If you pay attention to pop culture, have some appreciation for history or at least historical perspective, and love sports, you should be regular reader of “The Sports Guy” on ESPN’s Page 2. Bill Simmons is a smart and hysterically funny writer. Very intelligent. While watching my New York Giants tonight – (we’re winning!), I am reading his NFL mid season report. Simmons ranks the Giants #2 and comments:
Our friend Mike Lombardi did a tremendous job describing Tom Coughlin’s coaching style over at the National Football Post last week: “He is using a very simple leadership strategy called the ‘Law of Threes.’ On each team there are three types of players. The first are the ones who will do anything that is asked, willing to help the program. The second group are the undecided players, the players who are not sure what to do. And the third are the malcontents. These are the players who want to buck the system all the time and try to break down the team. As a leader, there is a tendency to try to win over the players in group three by trying to make them happy. But all that does is move the players from group two into group three, and cause you to start to lose the players in group one. What Coughlin has done is focus on group one. He pays no attention to group three and what has resulted is that Plaxico is on an island and no one wants to join him. The team is bigger than Plaxico.”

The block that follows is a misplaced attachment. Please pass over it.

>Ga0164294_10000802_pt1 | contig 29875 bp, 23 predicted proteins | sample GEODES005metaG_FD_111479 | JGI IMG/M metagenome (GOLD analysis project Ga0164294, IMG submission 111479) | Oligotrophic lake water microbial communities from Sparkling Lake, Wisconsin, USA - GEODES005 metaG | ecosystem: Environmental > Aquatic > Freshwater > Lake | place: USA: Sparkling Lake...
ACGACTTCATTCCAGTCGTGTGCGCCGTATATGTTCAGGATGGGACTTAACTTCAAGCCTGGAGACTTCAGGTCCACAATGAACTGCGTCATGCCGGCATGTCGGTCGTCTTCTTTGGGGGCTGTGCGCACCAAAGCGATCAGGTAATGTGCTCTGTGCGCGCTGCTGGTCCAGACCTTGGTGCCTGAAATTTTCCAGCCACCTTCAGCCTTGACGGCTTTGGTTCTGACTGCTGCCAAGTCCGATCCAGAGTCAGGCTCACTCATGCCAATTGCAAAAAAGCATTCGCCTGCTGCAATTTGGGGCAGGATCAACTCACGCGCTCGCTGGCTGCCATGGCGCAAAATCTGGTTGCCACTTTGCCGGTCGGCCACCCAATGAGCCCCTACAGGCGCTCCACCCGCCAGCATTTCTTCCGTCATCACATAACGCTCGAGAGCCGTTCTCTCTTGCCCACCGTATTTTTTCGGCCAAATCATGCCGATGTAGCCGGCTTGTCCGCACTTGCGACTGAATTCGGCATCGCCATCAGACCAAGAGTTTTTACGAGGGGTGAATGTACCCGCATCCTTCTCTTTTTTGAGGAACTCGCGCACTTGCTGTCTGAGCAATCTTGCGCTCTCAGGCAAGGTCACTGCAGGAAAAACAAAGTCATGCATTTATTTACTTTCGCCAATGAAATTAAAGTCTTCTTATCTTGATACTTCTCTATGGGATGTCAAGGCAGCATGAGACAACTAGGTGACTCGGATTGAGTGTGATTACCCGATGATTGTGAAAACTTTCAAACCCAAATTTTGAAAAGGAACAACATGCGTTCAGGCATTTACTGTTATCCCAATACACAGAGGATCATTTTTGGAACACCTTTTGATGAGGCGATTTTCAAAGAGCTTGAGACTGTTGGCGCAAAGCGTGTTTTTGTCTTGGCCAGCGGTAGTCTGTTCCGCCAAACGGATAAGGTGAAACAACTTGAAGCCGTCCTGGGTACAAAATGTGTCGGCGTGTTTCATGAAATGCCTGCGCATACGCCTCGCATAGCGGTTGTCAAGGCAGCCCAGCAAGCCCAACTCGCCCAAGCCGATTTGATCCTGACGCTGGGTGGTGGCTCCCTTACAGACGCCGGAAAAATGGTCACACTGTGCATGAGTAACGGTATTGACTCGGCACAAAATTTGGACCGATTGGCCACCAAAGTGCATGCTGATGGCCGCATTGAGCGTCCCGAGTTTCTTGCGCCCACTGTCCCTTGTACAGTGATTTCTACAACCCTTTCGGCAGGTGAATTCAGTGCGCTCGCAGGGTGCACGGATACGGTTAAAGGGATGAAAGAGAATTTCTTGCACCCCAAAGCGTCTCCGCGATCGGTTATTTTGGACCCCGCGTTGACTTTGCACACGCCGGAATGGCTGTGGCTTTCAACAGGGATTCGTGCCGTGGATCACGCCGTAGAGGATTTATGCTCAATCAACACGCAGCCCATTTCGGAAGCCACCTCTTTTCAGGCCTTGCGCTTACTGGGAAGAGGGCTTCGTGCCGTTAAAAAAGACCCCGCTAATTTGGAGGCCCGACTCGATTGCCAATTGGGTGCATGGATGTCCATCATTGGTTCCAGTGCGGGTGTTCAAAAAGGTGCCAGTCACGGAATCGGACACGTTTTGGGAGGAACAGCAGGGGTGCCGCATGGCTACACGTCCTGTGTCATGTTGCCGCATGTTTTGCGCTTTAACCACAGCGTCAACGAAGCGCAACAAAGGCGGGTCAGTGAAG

Love it. Now THAT makes perfect sense to me. The Law of Threes. I really respect how the Giants have defended their title this season. We don’t see it enough in sports anymore. The road to Super Bowl XLIII goes through them.
I love it too! Sure, it speaks highly of my favorite NFL team. But, sales managers – and really all managers – take note:
Do you pay minimal attention to your malcontents? Or are they poisoning your team?
Do you focus on those in the middle group? For them, is it an enthusiasm or expertise issue that is keeping member of the second-middle group from joining the first?
Figure this out first.
Quit trying to make your malcontents happy.
Maybe you’ll win the Super Bowl, too!